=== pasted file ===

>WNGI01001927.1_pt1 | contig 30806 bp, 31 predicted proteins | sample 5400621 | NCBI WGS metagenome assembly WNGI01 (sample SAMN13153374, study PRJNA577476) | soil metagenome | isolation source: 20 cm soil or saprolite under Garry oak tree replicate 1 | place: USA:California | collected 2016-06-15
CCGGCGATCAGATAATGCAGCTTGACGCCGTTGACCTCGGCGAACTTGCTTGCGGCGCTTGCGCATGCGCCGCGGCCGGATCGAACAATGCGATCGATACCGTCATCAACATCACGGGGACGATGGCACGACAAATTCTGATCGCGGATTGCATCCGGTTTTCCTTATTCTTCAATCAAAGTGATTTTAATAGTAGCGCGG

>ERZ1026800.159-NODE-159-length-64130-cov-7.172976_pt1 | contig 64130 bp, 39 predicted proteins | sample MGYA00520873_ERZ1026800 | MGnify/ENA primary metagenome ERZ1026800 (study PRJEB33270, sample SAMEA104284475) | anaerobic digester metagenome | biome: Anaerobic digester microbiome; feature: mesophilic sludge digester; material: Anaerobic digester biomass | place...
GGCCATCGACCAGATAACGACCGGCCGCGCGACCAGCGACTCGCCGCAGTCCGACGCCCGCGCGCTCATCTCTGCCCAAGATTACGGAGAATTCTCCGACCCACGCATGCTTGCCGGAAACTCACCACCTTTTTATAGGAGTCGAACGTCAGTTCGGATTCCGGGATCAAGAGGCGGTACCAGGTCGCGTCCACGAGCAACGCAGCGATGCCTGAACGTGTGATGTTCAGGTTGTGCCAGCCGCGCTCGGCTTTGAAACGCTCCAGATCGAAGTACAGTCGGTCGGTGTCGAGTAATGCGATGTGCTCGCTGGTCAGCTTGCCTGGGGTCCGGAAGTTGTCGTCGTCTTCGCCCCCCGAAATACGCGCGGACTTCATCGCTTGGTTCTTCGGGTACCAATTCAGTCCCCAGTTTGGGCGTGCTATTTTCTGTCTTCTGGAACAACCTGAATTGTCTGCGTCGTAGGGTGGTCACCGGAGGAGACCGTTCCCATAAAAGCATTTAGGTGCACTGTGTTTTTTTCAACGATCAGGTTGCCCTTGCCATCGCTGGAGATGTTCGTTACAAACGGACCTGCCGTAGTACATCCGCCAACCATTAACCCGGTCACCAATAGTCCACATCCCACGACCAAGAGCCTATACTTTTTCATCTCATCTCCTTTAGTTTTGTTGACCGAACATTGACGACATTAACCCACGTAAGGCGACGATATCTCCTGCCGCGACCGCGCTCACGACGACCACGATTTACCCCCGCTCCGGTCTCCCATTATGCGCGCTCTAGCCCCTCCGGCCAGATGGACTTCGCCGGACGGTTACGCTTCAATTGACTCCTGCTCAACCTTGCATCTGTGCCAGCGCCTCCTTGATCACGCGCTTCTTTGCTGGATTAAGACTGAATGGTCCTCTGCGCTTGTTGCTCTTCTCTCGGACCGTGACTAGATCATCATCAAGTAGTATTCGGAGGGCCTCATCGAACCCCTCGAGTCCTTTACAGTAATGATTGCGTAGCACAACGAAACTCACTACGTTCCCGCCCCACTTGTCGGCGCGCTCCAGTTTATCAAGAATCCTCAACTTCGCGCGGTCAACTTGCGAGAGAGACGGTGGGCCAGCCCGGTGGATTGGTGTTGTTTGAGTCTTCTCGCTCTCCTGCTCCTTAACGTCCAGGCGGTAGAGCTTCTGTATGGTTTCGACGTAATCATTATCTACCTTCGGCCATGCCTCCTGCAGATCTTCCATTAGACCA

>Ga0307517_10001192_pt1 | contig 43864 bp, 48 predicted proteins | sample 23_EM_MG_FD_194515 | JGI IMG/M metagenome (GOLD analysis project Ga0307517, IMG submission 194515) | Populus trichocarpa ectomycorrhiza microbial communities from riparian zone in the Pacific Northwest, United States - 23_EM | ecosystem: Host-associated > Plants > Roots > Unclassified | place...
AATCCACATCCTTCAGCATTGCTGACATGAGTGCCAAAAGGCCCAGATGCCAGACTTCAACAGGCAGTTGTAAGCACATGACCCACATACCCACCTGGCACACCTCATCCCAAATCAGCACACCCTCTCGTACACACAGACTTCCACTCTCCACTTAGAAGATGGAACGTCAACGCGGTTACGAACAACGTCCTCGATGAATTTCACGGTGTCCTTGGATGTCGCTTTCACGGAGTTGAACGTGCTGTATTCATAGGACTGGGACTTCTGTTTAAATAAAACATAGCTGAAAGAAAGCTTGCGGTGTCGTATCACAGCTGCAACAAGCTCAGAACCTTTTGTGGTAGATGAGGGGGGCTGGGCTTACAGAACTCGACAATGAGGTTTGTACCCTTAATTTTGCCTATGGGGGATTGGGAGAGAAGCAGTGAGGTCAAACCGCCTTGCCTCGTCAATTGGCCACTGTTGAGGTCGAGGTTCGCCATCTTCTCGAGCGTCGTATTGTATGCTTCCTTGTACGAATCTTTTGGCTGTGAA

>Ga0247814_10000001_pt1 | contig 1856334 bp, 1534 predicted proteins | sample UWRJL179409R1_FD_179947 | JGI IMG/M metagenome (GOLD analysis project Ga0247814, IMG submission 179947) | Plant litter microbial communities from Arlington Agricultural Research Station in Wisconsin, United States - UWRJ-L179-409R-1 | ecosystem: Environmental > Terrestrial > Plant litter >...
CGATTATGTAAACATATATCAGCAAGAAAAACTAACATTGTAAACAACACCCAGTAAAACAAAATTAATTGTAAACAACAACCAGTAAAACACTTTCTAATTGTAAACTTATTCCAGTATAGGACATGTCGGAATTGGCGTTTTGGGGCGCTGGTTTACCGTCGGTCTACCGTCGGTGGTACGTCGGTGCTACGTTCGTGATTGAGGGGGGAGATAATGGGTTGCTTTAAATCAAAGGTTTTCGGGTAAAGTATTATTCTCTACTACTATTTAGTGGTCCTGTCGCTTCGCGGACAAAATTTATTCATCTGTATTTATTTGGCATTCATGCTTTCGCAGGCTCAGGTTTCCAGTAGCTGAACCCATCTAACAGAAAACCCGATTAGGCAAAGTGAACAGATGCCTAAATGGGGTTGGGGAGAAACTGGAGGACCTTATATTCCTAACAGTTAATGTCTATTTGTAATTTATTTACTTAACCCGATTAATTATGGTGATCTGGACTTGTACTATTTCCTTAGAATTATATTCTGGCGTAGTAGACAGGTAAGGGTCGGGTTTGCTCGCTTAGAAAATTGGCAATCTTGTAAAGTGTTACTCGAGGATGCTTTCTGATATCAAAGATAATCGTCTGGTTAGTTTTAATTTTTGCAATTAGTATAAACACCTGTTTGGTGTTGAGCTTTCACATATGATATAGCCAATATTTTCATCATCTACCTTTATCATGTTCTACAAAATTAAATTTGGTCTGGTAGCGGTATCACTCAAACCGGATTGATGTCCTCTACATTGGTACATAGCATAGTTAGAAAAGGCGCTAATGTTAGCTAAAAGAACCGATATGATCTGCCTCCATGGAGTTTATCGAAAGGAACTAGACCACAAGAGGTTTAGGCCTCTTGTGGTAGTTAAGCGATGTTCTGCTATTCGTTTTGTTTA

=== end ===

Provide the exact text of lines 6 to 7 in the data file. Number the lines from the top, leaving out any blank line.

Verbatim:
AATCCACATCCTTCAGCATTGCTGACATGAGTGCCAAAAGGCCCAGATGCCAGACTTCAACAGGCAGTTGTAAGCACATGACCCACATACCCACCTGGCACACCTCATCCCAAATCAGCACACCCTCTCGTACACACAGACTTCCACTCTCCACTTAGAAGATGGAACGTCAACGCGGTTACGAACAACGTCCTCGATGAATTTCACGGTGTCCTTGGATGTCGCTTTCACGGAGTTGAACGTGCTGTATTCATAGGACTGGGACTTCTGTTTAAATAAAACATAGCTGAAAGAAAGCTTGCGGTGTCGTATCACAGCTGCAACAAGCTCAGAACCTTTTGTGGTAGATGAGGGGGGCTGGGCTTACAGAACTCGACAATGAGGTTTGTACCCTTAATTTTGCCTATGGGGGATTGGGAGAGAAGCAGTGAGGTCAAACCGCCTTGCCTCGTCAATTGGCCACTGTTGAGGTCGAGGTTCGCCATCTTCTCGAGCGTCGTATTGTATGCTTCCTTGTACGAATCTTTTGGCTGTGAA

>Ga0247814_10000001_pt1 | contig 1856334 bp, 1534 predicted proteins | sample UWRJL179409R1_FD_179947 | JGI IMG/M metagenome (GOLD analysis project Ga0247814, IMG submission 179947) | Plant litter microbial communities from Arlington Agricultural Research Station in Wisconsin, United States - UWRJ-L179-409R-1 | ecosystem: Environmental > Terrestrial > Plant litter >...